Champagne is still explosive in terms of demand. We offer Champagne cart service, which people really like. We are a destination restaurant for many people who are celebrating bar mitzvahs, anniversaries, birthdays, so we sell a lot. I’m noticing that people are getting more adventurous in terms of style, trying blanc de noirs, brut nature, really looking for more specificity out of Champagne. Of course, many people are still looking for Dom Pérignon and Veuve Clicquot and tête de cuvées, but I’m always trying to push people out of their comfort zone, especially with the bigger brands; the blanc de blancs from Perrier-Jouët, for example.

And Burgundy is still the beacon for most wine drinkers, I find. We have a fantastic list from Italy, and I come from an Italian wine background, but Burgundy is still where most people gravitate.

What is your clientele like?

In the early days, it was mostly tri-state locals, but now that people are traveling again, we have a lot of tourists. But although we have a good amount of international clientele, our guest breakdown is still a lot of New Yorkers, many of them bringing out-of-towners. We host a lot of events, too, so everything from a Justin Bieber concert and Kid Cudi Halloween party to titans of industry and celebrities.

What is your favorite time of day or season for views at Peak?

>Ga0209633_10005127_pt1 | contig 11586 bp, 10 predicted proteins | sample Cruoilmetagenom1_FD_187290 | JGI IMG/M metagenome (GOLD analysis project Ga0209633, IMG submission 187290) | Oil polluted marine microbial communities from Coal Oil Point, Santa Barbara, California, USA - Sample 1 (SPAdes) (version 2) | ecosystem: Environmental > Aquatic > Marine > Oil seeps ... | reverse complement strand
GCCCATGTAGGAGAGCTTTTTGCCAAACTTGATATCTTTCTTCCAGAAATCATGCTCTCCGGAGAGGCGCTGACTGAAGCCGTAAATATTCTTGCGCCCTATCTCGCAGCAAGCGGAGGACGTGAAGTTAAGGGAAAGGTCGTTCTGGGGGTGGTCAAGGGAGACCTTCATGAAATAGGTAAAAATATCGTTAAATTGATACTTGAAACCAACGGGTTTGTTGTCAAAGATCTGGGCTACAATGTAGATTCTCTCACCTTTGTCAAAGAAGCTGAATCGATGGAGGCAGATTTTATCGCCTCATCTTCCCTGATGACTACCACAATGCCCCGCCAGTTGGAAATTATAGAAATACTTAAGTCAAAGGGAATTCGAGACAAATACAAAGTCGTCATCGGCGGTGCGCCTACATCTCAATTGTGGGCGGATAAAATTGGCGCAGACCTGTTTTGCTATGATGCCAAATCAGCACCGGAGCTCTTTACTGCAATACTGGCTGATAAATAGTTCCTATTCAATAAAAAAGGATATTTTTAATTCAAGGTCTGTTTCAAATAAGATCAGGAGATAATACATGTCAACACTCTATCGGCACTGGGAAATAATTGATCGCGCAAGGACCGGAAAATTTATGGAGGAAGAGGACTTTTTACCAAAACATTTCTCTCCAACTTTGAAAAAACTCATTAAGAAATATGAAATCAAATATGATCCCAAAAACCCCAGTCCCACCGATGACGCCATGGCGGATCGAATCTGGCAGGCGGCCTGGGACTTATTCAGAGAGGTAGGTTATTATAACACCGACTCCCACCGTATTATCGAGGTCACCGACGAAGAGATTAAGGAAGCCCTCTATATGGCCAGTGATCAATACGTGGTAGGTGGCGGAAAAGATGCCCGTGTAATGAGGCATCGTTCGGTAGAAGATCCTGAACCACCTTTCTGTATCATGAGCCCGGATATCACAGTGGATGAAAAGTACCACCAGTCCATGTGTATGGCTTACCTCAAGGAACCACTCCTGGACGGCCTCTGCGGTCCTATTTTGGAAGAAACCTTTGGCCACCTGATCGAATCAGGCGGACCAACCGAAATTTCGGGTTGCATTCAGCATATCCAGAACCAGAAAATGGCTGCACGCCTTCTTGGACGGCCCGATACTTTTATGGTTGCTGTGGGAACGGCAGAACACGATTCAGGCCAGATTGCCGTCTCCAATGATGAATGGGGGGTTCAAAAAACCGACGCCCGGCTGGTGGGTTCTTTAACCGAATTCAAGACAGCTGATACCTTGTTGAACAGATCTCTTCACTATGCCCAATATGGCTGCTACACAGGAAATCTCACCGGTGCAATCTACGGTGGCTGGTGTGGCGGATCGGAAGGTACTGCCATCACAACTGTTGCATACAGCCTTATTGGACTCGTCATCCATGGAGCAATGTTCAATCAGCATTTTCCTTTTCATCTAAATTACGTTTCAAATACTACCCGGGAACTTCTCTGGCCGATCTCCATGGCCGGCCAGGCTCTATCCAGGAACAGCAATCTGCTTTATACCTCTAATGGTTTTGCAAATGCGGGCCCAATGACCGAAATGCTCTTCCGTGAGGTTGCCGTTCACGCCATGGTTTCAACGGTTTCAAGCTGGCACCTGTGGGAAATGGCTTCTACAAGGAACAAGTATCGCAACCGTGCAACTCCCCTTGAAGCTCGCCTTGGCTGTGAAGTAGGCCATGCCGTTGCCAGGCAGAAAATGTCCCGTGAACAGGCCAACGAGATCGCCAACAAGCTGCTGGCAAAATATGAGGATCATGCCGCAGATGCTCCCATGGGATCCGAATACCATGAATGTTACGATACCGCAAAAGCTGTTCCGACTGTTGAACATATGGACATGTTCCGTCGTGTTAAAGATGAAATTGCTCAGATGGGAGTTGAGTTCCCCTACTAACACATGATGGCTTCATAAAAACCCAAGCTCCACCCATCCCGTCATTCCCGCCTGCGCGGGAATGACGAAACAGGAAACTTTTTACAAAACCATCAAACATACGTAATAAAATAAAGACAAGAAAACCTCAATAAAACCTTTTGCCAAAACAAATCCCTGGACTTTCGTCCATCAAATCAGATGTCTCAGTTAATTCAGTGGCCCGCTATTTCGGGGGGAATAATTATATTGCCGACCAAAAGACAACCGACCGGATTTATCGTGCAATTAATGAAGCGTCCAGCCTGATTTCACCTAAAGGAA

There is never a bad day to dine here; even when it’s foggy or raining, it’s always dramatic. In fact, storms are some of the amazing moments, especially lightning storms when we can see bolts hitting our building. We’ve seen some pretty intense weather events, and being up this high you can see the storms approaching over New Jersey, like the snow squall that engulfed New York last winter. Sometimes it’s raining at street level and it will be snowing up here.

What sparked your interest in wine?

I didn’t grow up in a wine household, but my family was very focused on food. I was always cooking with my grandmother and making pasta. I had a bartending job after high school and would help the wine director move cases and started asking questions. I realized that wine encompassed a lot of my interests—history, chemistry, geography, biology. Wine is all of these things. Soon I was totally consumed by learning and studying wine. After working as a sommelier in Connecticut, I took a position at A Voce where my proficiency and skills were fine-tuned and turbocharged. That made me a real sommelier.

You’ve worked on both the selling and buying sides of the wine industry. How do those experiences inform your perspective?

When I left restaurants to work on the distribution side, I benefited from being seen as a sommelier; accounts appreciated that I had a fine-wine background. As a former wine director, I was able to bring fresh eyes to my restaurant buyers’ wine programs and suggest things that could enhance it. I also knew the schedule of a wine director—and not to request appointments during inventory!

Having the experience on that side of the business really rounded me out as a professional, and returning to hospitality, I have so much more understanding of the business of wine—and more empathy for my sales representatives and partners.